Peñasquito Polymetallic Mine
The Peñasquito Polymetallic Mine is the fifth largest silver mine in the world and the second largest in Mexico. It is located in north-eastern corner of the State of Zacatecas and is wholly owned by Newmont Goldcorp. It is an open pit operation which began operations in March 2010, but still managed to produce 13,952,600 ounces of silver that year. Estimated reserves for the Peñasquito Mine are 17.82 million oz of gold, 1,070.1 million oz of silver, 3,214 tons of lead and 7,098 million tons of zinc.
The country rock consists of Mesozoic sediments that were deposited in the Basin of Mexico (Mexico Geosyncline). These sediments were intruded by quartz-feldspar porphyries, quartz monzonite porphyries, and other feldspar-phyric intrusives in the late Eocene to the mid-Oligocene, which form sills, dikes, and stocks. The primary ore for the Peñasquito Polymetallic Mine is in two diatreme breccias, named the Peñasco and the Brecha Azul. The mineralization contains gold, silver, lead and zinc. The diatremes flare upward, and are filled with brecciated country rock and intrusions. The rock surrounding the diatremes contain disseminated galena, sphalerite and sulfosalts within phyllic (sericite–pyrite–quartz) and proplytic (chlorite–epidote–pyrite) hydrothermal alteration envelopes. Where the diatremes intersect limestone units manto deposits of ore mineralization occur.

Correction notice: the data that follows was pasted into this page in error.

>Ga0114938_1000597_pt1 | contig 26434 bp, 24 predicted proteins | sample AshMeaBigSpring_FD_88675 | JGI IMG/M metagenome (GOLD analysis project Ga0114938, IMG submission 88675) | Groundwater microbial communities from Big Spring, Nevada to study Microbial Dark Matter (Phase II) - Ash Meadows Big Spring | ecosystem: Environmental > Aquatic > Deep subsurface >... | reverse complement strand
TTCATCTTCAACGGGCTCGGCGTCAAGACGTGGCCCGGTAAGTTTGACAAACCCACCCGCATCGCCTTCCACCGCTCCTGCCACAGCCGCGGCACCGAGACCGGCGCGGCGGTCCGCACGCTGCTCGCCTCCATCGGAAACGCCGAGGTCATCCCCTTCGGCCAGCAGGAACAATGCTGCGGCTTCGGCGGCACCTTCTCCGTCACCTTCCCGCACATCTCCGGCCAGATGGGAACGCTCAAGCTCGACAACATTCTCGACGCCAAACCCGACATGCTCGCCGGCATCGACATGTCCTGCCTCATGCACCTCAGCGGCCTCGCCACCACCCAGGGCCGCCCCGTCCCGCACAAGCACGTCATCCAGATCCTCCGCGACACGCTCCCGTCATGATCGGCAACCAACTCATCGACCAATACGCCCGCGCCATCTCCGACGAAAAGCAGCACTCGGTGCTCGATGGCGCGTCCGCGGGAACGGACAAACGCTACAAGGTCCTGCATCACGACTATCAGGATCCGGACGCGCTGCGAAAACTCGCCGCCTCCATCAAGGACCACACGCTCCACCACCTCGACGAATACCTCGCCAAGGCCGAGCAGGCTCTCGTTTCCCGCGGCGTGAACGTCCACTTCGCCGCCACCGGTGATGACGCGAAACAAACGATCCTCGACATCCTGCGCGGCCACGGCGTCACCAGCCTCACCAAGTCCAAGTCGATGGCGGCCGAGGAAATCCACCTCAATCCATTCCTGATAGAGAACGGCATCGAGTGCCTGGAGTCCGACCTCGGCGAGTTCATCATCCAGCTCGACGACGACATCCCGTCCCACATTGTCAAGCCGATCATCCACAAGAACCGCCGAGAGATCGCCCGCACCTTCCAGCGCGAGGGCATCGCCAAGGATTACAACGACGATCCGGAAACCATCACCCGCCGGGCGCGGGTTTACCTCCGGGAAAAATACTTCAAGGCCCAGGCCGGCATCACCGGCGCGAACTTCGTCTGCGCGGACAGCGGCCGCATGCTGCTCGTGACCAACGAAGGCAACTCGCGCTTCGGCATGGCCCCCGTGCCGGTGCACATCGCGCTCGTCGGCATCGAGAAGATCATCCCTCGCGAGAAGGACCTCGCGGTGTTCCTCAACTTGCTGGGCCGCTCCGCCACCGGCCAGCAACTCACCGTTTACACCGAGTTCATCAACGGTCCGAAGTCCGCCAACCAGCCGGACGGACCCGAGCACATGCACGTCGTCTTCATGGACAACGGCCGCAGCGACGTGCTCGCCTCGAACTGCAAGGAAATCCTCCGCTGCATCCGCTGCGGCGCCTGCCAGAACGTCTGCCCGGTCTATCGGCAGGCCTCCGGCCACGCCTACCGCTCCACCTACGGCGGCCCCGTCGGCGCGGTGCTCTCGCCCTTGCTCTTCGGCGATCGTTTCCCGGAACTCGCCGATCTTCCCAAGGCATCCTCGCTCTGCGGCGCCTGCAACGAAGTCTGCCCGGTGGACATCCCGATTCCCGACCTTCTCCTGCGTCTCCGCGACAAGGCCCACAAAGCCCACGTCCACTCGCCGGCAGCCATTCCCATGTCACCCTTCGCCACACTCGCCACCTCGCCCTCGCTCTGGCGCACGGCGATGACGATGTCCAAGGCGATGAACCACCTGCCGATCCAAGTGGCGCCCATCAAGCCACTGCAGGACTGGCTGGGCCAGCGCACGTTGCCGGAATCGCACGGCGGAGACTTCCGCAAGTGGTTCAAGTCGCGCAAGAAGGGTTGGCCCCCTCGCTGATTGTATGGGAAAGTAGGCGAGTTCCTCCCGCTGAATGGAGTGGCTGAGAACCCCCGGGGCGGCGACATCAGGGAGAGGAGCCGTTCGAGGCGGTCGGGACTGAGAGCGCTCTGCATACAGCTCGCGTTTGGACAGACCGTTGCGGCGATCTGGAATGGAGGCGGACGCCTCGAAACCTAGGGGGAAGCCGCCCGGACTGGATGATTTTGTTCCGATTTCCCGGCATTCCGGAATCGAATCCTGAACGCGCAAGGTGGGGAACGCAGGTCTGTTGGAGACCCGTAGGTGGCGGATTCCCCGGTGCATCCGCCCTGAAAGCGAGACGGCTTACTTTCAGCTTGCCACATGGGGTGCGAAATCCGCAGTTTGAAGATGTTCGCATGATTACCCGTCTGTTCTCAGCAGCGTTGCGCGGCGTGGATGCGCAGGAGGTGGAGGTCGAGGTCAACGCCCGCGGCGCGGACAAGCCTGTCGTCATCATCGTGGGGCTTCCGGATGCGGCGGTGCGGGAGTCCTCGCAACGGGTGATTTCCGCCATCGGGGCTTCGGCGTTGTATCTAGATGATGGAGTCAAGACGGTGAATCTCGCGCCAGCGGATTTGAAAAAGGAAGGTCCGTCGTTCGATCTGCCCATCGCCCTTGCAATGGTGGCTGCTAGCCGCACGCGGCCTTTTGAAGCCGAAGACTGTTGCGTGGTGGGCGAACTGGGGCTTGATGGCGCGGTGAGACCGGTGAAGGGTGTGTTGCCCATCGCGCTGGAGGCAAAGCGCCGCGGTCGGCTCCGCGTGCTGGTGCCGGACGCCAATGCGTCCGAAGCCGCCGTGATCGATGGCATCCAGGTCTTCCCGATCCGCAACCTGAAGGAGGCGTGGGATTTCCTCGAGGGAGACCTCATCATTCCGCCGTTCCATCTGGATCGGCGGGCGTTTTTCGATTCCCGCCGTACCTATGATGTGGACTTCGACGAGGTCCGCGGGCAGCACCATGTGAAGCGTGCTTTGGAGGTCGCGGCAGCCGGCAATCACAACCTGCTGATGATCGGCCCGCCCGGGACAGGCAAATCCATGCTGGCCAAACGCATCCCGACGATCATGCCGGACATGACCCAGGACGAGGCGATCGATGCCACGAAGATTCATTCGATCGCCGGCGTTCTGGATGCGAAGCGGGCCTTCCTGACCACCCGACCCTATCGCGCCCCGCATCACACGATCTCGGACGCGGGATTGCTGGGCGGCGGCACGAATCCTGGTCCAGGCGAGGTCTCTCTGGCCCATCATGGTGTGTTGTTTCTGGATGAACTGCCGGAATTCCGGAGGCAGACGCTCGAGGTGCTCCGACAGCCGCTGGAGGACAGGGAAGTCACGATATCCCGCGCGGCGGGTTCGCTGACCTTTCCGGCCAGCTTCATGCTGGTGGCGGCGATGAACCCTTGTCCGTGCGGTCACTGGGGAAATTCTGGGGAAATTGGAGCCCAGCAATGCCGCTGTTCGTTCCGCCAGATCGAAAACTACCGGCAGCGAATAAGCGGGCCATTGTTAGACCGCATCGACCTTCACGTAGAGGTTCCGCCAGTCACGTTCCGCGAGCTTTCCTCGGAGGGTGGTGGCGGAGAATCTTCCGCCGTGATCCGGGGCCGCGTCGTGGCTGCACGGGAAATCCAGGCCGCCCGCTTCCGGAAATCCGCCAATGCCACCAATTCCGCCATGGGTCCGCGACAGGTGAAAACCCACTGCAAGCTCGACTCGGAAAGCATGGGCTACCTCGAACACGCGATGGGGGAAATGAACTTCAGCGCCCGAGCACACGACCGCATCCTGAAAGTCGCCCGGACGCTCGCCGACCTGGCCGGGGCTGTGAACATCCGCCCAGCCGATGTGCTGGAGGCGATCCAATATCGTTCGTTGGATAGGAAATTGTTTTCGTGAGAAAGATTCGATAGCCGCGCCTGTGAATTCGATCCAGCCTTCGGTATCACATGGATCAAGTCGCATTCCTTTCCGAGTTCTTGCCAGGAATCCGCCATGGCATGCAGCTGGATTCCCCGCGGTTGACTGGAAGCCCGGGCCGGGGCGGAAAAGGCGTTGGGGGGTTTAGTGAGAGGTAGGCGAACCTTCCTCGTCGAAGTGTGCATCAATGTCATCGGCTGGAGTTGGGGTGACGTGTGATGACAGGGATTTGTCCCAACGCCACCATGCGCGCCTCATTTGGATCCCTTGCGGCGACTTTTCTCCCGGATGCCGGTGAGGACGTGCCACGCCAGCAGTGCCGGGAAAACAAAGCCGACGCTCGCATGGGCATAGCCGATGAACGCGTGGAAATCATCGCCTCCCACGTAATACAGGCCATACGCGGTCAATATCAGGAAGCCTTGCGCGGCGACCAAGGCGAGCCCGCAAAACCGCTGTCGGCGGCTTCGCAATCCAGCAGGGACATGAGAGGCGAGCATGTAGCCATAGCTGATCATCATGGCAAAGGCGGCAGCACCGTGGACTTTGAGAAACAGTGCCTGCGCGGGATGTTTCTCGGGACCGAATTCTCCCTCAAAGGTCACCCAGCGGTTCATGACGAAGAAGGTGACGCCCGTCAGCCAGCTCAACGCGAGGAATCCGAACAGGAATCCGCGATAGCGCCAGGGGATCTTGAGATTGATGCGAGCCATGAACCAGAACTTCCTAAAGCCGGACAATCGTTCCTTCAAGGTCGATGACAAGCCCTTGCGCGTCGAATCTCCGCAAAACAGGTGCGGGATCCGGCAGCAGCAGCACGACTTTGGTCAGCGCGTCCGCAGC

A week-long protest disrupted operations at the Peñasquito mine during the first week of October 2017. Goldcorp had been forced to "announce a temporary suspension of operations due to a blockade by truck drivers protesting a loss of contracts at the country’s biggest gold deposit."